Today, the International Energy Agency released a special report of its World Energy Outlook, entitled Redrawing the Energy-Climate Map. The report is notable not only for its substantive conclusions – but for what it signifies.

First, the substance:

The report starts by emphasizing that energy-related CO2 emissions are a crucial driver of global warming, that they are increasing rapidly, and that as a result the world is not on target to keep concentrations of greenhouse gases below the level that would provide even a fifty-percent probability of limiting the increase in average global temperatures to two degrees – a commonly cited benchmark to prevent the worst impacts of climate change.  Standard fare, perhaps – but noteworthy nonetheless coming from the world’s leading energy authority.

A road map toward a more secure future

The key finding of the report — what makes it required reading — is the analysis of what the IEA calls its “4-for-2˚C scenario.”

The IEA identifies a package of four policies that could keep the door open to 2 degrees through 2020 – at no net economic cost to any individual region or major country, and relying only on existing, widely available technologies:

  1. Specific energy efficiency measures in transport, buildings, and industry (1.5 GT savings in 2020/49% of the total package)
  2. Limiting construction and use of the least-efficient coal-fired power plants (640 MT/21%)
  3. Minimizing methane emissions from upstream oil and gas production (550 MTCO2e/18%)
  4. Accelerating the partial phaseout of fossil fuel subsidies (360 MT/12%)

The IEA estimates that these four measures would reduce energy-related GHG emissions by 3.1 GT CO2-eq in 2020, relative to IEA's "New Policies" reference scenario – corresponding to 80% of the reduction required to be on a 2-degree path.

Take a look at this chart, from IEA's report, that summarizes the policies:

Here's a second chart, also from IEA's report. This one makes the key point about no net economic costs:

Four policies, using widely available technologies, imposing no net economic cost on any individual region or major country, that put the world in the position to make the turn to climate safety.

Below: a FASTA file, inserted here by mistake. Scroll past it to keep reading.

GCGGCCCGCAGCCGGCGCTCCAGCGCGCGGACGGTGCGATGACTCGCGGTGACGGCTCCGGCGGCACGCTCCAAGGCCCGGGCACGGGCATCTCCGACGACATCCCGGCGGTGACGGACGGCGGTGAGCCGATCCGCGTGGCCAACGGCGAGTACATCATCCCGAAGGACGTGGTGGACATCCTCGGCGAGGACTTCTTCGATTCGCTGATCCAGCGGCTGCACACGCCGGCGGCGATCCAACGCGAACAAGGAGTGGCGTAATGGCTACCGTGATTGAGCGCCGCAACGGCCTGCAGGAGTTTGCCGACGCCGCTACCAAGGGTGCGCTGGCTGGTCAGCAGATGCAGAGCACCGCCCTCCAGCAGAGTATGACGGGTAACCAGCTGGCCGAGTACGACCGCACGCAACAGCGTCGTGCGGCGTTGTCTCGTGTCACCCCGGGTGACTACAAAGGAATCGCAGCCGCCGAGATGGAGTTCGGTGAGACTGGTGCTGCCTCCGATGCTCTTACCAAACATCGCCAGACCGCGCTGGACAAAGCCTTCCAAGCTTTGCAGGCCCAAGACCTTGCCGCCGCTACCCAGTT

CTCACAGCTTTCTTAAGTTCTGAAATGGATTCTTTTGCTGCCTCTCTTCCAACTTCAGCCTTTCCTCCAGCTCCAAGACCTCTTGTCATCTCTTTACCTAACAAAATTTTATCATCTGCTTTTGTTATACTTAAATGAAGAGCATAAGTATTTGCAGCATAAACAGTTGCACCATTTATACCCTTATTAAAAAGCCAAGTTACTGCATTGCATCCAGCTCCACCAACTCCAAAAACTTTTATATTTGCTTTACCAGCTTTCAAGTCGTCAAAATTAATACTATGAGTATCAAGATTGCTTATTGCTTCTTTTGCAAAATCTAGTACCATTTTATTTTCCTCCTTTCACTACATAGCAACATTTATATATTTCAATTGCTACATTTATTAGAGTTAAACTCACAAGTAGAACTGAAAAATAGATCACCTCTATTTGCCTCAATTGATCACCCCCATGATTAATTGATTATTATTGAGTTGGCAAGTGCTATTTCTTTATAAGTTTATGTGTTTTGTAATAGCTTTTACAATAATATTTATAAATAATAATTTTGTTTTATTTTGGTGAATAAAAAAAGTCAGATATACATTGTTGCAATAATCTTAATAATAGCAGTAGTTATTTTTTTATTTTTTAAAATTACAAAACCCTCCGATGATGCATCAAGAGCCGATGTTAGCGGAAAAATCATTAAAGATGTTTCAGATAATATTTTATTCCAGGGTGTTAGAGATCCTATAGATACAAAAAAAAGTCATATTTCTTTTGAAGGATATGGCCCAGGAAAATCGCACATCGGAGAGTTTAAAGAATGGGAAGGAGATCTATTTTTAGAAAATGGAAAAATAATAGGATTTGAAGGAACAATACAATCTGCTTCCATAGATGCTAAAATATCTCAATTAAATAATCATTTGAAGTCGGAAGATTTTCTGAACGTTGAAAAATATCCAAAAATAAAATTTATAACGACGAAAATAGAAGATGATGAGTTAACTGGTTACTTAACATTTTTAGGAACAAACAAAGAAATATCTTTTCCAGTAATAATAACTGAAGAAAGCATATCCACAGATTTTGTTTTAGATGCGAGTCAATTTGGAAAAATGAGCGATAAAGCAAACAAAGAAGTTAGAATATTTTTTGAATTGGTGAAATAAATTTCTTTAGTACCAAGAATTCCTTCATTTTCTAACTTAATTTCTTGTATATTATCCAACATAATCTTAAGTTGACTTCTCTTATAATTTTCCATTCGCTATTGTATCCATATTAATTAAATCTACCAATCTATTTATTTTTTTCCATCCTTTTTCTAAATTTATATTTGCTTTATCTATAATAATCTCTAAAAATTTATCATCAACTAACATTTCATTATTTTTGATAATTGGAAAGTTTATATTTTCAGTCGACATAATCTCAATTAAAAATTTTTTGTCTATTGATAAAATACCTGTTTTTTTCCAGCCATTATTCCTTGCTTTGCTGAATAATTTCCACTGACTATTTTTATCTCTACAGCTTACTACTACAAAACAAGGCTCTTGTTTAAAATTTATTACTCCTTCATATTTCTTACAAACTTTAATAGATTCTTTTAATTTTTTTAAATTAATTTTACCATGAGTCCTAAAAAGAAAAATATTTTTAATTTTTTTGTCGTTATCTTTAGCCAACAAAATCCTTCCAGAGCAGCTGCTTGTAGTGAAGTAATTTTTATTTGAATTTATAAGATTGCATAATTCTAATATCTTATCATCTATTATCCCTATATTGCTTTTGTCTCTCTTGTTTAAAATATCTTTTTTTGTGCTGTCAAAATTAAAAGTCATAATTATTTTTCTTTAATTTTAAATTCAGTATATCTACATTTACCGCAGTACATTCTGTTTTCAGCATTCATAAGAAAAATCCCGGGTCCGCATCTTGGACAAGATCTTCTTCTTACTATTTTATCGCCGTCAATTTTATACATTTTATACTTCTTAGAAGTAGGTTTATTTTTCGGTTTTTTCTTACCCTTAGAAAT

That’s the headline.

The cost of delay

IEA's report also discusses the vulnerability of the energy sector to climate change, and emphasizes that delaying climate action will drive up the costs of meeting a 2 degree target later.  The report estimates that putting off action until 2020 would trim near-term investment by $1.5 trillion in the short run – but at the cost of requiring an additional $5 trillion to be spent in subsequent years.  In present-value terms, using a 5% discount rate, delay doubles the cost of action: from $1.2 trillion to $2.3 trillion.

This is an argument that we at EDF — and others — have been making for some time. But it is a crucial one nonetheless – and the IEA analysis gives some added analytical weight to the argument.

Not an oil shock, but a climate shock

These findings are especially welcome coming from IEA, a world-respected authority on energy markets and policy that was founded to facilitate international coordination among oil-consuming countries.  Indeed, the messenger may be nearly as important as the message.  What launched the IEA was the 1973-4 oil crisis.  Now, nearly forty years later, the IEA report makes clear that the real energy-related threat to economic prosperity is not an oil shock, but a climate shock.

Back to the big picture

To be sure, the four policies analyzed in this report won’t fully suffice to address climate change in the long run: indeed, much more ambition will be needed.

Under the “4-for-2˚C” scenario, the IEA estimates that world energy-related emissions will peak and start to decline before 2020 – but we’ll still need concerted action on a global scale to get greenhouse gas emissions onto a steepening downward trajectory.